Golden girl Katie tops off year of years
BOXING:Ireland’s boxers were the pride of the nation after delivering four medals in an ExCel summer, writes JOHNNY WATTERSON
A year of years in boxing. They rolled out the red carpet in Dublin’s Mansion House for a traveller from Mullingar, a kid from west Belfast, a light flyweight from the Ardoyne and a girl from a council estate in Bray. The politicians love-bombed the boxers as Ireland looked to a few marginalised communities and to a sport that has traditionally had to dazzle to draw a second glance.
Four years on from Beijing, boxing was again Ireland’s Olympic buoyancy aid that kept national dignity above the water line and where the act of winning led the nation into a collective act of believing. People staked an emotional claim on the team and they allowed their moods swing with the scorecards of judges.
The lugubrious ExCel Arena became a kilometre stretch of drama and tears, an east London strip of cavernous halls and a central walkway too modern to house ghosts but vast enough to bury dreams.
It will be recalled time and time again when the boxing historians pick over the bones of the summer that Ireland finished fifth on the boxing medal table above the People’s Republic of China and the USA.
In the commotion it was easy to forget where some of it came from. The Bray gym without heating or showers, where boxers charged up the road dodging the rain drops to use the toilets in the Harbour Bar. From cold and hardship often comes gold and that was the way it was.
It began as soon as John Joe Nevin stepped into the ring for his first bantamweight fight on July 28th and sparked a chain reaction that pitched and rolled from day to day. As the team picked their way through the draw, welterweight Adam Nolan came into the game. Then captain Darren O’Neill won his round-of-32 bout before falling to German middleweight Stefan Hartel one match away from a bronze medal fight. Garda Nolan also went through to the round of 16 before succumbing 18-9 to the eventual bronze medallist Andrey Zamkovoy.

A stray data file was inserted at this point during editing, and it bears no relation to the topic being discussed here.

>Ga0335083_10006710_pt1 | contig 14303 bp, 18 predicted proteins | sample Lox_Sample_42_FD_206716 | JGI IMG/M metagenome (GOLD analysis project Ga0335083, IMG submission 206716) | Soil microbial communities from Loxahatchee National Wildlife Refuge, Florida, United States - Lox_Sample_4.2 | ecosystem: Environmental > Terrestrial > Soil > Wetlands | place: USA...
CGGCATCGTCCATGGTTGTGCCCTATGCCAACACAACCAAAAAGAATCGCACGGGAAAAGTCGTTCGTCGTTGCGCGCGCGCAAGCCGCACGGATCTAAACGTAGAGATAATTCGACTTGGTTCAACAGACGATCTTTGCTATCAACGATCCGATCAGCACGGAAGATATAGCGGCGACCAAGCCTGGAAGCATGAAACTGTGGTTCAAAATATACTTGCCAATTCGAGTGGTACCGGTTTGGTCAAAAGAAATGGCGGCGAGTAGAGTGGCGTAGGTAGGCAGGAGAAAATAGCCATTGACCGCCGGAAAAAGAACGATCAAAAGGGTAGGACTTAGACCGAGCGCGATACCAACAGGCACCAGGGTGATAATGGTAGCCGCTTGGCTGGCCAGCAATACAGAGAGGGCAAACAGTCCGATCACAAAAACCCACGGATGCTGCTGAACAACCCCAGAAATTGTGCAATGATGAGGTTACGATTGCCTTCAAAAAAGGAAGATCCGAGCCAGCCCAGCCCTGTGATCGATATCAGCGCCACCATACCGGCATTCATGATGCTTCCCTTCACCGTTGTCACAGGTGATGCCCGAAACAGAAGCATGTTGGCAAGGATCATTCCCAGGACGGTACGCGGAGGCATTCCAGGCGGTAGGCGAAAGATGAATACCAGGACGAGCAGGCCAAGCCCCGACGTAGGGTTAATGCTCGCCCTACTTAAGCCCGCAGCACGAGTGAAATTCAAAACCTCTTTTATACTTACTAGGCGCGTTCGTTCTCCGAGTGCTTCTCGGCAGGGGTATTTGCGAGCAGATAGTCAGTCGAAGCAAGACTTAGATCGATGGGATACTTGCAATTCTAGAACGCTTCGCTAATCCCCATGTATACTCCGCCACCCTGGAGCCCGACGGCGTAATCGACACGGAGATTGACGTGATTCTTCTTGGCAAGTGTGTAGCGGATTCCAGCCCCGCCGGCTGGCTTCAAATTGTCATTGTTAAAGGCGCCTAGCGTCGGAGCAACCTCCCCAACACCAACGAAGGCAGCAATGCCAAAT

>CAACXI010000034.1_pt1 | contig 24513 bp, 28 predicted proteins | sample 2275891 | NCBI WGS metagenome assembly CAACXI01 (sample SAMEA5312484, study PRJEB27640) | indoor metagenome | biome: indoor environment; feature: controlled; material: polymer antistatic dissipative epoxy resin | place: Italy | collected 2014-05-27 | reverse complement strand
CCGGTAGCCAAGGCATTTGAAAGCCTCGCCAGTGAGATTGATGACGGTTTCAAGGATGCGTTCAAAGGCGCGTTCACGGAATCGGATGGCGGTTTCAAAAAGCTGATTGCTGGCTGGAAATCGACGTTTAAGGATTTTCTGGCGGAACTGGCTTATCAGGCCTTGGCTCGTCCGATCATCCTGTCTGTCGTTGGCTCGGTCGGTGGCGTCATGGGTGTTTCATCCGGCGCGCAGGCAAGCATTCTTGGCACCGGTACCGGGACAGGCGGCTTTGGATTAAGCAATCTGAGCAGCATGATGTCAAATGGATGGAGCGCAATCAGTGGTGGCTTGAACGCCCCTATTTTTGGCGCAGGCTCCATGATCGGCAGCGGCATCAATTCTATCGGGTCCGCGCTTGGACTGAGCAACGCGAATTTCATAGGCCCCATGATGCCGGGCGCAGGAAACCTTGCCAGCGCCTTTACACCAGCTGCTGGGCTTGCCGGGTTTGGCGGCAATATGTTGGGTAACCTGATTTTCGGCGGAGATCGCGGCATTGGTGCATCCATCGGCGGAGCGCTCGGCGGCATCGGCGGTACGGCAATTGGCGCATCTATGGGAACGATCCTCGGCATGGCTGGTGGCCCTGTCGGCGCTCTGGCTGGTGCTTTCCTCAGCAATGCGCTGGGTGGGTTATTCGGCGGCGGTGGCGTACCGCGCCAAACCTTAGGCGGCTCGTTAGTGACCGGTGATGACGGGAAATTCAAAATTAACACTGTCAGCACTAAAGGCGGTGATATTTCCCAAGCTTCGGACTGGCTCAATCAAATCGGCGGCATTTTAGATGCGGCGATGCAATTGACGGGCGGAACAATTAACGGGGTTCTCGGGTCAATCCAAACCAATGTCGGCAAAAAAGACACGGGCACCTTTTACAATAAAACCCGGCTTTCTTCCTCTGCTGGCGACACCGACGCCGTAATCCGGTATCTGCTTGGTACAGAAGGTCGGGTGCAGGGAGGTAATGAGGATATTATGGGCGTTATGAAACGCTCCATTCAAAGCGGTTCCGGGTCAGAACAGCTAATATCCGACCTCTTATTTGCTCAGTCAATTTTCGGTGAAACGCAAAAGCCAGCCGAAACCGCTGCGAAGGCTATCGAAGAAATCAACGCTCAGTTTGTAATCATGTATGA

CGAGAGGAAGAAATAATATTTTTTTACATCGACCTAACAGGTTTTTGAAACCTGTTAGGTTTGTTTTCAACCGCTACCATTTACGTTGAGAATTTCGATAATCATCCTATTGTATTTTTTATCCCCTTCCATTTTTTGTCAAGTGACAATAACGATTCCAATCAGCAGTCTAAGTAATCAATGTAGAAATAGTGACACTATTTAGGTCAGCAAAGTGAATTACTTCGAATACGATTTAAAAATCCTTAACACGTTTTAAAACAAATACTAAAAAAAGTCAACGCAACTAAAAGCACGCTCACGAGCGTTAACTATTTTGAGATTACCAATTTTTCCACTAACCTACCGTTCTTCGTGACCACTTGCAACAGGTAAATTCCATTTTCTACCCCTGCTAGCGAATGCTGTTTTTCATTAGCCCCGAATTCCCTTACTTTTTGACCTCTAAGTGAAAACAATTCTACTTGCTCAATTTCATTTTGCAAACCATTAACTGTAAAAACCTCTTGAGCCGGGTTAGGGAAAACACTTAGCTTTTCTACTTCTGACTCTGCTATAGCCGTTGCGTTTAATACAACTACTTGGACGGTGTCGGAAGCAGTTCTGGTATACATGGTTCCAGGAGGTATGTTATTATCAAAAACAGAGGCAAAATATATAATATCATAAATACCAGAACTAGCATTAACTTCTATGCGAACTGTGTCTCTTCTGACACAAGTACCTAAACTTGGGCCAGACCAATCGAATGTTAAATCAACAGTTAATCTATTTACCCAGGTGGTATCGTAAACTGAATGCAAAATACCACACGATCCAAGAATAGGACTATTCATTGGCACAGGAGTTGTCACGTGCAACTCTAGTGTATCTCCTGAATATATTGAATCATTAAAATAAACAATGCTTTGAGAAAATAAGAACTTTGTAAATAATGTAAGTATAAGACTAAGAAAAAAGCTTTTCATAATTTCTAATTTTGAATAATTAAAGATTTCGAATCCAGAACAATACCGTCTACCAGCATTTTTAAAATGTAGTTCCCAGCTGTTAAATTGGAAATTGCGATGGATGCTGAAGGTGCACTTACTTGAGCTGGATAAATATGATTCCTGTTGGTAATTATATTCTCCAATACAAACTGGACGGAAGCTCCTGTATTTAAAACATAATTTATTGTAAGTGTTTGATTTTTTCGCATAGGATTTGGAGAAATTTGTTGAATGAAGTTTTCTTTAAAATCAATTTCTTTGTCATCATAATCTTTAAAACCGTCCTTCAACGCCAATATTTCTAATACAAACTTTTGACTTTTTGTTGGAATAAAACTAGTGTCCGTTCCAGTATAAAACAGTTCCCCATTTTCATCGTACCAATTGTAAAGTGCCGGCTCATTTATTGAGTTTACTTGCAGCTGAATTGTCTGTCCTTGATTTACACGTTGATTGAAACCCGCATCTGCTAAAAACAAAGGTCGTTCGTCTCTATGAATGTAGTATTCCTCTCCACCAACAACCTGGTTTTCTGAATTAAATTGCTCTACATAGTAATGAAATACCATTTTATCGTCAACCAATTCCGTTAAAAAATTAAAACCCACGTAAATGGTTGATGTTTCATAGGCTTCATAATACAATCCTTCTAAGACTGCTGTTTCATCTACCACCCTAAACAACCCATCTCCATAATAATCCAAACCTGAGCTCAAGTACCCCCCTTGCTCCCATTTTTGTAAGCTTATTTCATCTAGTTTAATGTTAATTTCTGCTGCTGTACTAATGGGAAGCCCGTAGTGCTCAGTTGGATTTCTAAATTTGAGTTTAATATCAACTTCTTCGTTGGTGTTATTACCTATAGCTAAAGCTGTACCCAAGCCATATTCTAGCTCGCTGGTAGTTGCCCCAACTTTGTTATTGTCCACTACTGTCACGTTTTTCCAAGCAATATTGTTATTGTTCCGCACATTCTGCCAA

Two fell, four moved on, Nolan and O’Neill left standing still, illustrating how boxing almost always writes a personal narrative. But those names, ones people may never have known before London 2012, were given a sense of importance and place, their struggles in the docklands cutting across the usual demographic paths. Hand in hand everyone walked.
It was Nevin who boldly began the sweep towards a final and three days after his first fight he had secured a bronze medal meeting with Fierro Valdez before light flyweight Paddy Barnes or Michael Conlan had even stepped into the ring for their opening bouts. The two Belfast boys then began to press home their cases undeterred, the scrapper Barnes finally losing out on a place in the final on a 15-15 count back against China’s Shimming Zou and Conlan falling short in his semi-final bout against Cuba’s Robeisy Ramírez.